Specifically, we would like to add a policy on the Lambda function we created to allow any of the API endpoints in our API (e.g. $api_id/*) to invoke it. This is shown below using the ARN of the API.

aws lambda add-permission --function-name ${odin_id}-gb-lambda \
  --statement-id apigateway-test-2 \
  --action lambda:InvokeFunction \
  --principal apigateway.amazonaws.com \
  --source-arn "arn:aws:execute-api:us-east-1:${aws_account_id}:$api_id/*"

APIs are organized by a hierarchy of resources with the root resource corresponding to the path '/'. To begin with, retrieve the resource ID of the root resource.

aws apigateway get-resources --rest-api-id $api_id

View the JSON response and make a note of the root resource id.

   "id": "7aesjmt5ke",
   "path": "/"

Set another variable in the shell to store the root_id.

root_id=<FMI>

We will now instantiate our own resource under the root_id for the endpoint that handles viewing entries (/entries).

aws apigateway create-resource --rest-api-id $api_id \
  --path-part entries \
  --parent-id $root_id

View the JSON response and make a note of its resource id.

    "id": "he6ven",
    "parentId": "7aesjmt5ke",

Set another variable in the shell to store the entries_id.

entries_id=<FMI>

We will now configure a method for the entries resource in API Gateway. Methods and method responses are the front-door to the API and correspond to the HTTP method used to access an endpoint and the format of the subsequent response. In this case, the endpoint will service GET requests to obtain the entries in the guestbook. In addition, our API will be completely open for anyone to use so we specify no authorization or API key is needed as shown below in the method request's put command

aws apigateway put-method --rest-api-id $api_id \
  --resource-id $entries_id \
  --http-method GET \
  --authorization-type NONE \
  --no-api-key-required

While method requests and responses handle interactions between the browser and API Gateway, integration requests and responses handle interactions between the API and whatever backend code is used to process requests. In our case, we're asking API Gateway to invoke our Lambda function which will then return the data back in an integration response. We specify this below via the integration request's put command, specifying that we'll be performing a proxy function for the Lambda. Note that communication between API Gateway and the Lambda is typically done via a POST and that we must specify the URI of the Lambda as part of the command.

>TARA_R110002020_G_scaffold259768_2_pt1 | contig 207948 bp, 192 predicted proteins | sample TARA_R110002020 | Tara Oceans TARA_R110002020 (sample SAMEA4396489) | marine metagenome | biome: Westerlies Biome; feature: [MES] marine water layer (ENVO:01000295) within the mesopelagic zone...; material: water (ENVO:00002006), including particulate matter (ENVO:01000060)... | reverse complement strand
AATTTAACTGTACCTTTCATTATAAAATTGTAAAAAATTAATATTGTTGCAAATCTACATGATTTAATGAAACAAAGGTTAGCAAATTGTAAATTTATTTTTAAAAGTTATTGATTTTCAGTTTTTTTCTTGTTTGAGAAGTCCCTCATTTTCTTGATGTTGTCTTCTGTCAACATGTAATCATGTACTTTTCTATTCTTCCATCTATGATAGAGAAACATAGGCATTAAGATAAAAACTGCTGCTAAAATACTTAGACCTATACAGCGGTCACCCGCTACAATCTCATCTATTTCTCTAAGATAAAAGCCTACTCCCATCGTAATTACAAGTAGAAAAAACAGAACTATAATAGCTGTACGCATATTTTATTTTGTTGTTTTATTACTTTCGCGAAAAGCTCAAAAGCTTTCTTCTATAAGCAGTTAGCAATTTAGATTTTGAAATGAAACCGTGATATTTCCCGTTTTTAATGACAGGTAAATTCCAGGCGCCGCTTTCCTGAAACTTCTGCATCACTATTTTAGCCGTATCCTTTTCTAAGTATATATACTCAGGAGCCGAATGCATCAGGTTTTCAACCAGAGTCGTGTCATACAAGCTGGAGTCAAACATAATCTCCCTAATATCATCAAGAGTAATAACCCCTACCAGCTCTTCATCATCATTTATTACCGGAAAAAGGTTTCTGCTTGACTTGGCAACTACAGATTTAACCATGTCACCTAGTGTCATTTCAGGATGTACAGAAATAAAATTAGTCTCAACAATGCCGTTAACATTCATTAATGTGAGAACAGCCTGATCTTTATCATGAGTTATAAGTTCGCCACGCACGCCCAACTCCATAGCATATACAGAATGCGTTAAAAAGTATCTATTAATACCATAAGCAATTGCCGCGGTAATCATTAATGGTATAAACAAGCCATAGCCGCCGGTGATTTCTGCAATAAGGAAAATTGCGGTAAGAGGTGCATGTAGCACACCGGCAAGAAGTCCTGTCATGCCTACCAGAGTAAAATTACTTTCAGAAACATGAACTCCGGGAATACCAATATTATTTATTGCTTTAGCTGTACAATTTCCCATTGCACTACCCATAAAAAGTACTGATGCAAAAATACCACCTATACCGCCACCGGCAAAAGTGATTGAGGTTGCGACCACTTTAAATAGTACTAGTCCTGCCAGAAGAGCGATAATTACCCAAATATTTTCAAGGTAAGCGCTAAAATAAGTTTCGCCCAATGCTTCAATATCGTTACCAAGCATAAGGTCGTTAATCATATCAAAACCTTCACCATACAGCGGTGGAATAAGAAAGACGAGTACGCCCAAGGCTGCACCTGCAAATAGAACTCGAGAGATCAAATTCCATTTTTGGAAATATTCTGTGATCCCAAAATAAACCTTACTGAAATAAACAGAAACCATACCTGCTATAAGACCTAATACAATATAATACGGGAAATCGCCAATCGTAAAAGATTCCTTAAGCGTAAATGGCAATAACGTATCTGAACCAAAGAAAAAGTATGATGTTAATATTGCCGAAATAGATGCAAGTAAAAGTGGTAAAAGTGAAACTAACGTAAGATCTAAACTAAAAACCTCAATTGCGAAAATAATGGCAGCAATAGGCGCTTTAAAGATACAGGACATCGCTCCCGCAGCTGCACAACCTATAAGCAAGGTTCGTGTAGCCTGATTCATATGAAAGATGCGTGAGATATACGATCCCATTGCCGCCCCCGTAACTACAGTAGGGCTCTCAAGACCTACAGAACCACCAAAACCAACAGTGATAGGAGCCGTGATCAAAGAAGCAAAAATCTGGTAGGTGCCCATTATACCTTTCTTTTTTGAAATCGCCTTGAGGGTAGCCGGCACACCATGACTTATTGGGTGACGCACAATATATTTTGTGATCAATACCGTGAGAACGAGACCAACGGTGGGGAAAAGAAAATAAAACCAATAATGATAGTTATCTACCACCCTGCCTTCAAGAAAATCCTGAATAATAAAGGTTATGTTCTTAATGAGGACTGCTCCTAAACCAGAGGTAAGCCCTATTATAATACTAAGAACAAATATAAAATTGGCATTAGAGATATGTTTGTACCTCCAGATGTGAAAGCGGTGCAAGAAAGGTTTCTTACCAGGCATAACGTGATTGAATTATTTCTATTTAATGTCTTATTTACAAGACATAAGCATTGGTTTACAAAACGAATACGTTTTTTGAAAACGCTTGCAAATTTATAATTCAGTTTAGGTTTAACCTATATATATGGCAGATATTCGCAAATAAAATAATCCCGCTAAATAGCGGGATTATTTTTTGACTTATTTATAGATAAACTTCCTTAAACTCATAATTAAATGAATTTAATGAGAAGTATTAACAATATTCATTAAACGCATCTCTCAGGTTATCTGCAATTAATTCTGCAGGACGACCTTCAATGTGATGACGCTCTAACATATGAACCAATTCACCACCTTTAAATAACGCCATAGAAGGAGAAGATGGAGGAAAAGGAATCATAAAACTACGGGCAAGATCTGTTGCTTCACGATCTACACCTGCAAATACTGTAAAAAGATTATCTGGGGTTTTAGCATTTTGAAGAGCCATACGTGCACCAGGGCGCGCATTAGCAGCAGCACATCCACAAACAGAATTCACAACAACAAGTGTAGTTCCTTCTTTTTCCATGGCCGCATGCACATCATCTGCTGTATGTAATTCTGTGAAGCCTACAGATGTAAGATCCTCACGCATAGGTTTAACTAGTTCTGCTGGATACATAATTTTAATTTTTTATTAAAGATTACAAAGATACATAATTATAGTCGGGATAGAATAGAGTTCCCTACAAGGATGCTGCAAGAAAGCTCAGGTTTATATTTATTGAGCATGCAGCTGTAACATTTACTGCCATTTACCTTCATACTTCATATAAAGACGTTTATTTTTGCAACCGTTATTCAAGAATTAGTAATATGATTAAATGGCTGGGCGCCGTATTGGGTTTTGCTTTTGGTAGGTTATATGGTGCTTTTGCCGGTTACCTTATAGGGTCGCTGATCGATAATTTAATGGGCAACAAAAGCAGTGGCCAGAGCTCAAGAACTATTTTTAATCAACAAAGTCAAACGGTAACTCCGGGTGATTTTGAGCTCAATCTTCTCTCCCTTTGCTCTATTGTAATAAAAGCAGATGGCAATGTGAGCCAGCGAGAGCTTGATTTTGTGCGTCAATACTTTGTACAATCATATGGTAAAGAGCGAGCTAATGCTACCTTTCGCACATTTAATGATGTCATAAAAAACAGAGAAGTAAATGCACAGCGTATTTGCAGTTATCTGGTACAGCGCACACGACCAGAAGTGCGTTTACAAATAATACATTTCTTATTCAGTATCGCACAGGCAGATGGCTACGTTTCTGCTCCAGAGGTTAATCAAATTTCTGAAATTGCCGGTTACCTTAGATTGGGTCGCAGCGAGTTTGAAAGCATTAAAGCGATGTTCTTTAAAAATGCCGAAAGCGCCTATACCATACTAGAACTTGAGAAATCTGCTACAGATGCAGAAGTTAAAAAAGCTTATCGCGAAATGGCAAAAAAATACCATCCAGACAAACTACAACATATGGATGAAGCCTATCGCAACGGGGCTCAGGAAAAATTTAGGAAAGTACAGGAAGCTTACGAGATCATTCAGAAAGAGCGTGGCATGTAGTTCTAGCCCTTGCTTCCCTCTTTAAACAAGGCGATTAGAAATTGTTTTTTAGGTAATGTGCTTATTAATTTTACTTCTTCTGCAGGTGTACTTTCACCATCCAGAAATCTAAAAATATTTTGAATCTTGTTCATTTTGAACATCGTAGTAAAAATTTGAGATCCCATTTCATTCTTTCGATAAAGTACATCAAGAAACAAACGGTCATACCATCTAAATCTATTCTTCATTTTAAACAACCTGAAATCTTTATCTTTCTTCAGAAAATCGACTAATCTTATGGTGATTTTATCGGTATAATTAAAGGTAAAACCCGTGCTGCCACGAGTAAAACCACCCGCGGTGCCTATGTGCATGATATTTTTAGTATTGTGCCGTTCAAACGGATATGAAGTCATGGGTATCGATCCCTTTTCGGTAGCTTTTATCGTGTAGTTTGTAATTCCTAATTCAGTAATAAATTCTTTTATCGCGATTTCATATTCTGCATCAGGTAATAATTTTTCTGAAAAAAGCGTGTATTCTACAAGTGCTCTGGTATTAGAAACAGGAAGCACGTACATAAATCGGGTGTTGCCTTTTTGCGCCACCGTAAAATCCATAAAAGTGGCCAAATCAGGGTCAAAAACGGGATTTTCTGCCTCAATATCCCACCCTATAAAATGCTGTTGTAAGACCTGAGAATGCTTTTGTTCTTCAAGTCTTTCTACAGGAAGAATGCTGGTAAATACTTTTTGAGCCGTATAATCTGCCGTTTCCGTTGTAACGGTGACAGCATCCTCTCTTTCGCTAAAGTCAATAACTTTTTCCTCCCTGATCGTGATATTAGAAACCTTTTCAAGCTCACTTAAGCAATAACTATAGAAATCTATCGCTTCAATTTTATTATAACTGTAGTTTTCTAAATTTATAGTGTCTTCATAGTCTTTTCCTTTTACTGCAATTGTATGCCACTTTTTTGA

aws apigateway put-integration --rest-api-id $api_id \
  --resource-id $entries_id \
  --http-method GET \
  --type AWS_PROXY \
  --integration-http-method POST \
  --uri arn:aws:apigateway:us-east-1:lambda:path/2015-03-31/functions/arn:aws:lambda:us-east-1:$aws_account_id:function:${odin_id}-gb-lambda/invocations 

Note that we have not specified a method response or an integration response for this API endpoint. Because our Lambda returns the JSON the client needs directly, we do not need API Gateway to do anything on the response path. To test the API, visit API Gateway and bring up the endpoint.

Click on TEST. Scroll to the bottom of the window, and click on TEST again to test the API without any parameters. Ensure you're able to see the guestbook entries being returned as shown below:

To handle cross-origin requests, a pre-flight request is made by the browser to the target site to see if it will allow the request. This request is done via the HTTP OPTIONS method to the URL of the request. If the API responds with the appropriate CORS header, a status code of 204, and a null payload, then the browser proceeds with the cross-origin request. API Gateway can handle the requests and responses associated with this process. In this case, we add a method request and response and an integration method and response to configure handling of the OPTIONS request.

First, we specify the method request for the OPTIONS request, again with no authorization or API key required.

aws apigateway put-method --rest-api-id $api_id \
  --resource-id $entries_id \
  --http-method OPTIONS \
  --authorization-type NONE \
  --no-api-key-required

Then, we specify the method response. In this case we intend to send back the status code of 204 and allow any of the three CORS response headers to be passed back through the API.

aws apigateway put-method-response --rest-api-id $api_id \
  --resource-id $entries_id \
  --http-method OPTIONS \
  --status-code 204 \
  --response-parameters '{"method.response.header.Access-Control-Allow-Origin": true, "method.response.header.Access-Control-Allow-Methods": true, "method.response.header.Access-Control-Allow-Headers": true}'

Next, we specify the integration request. In this case, all we need to do is set the HTTP headers and response code so we can simply use API Gateway's "Mock" integration to respond to the OPTIONS request. This can be done via the command below:

aws apigateway put-integration --rest-api-id $api_id \
  --resource-id $entries_id \
  --type MOCK \
  --http-method OPTIONS \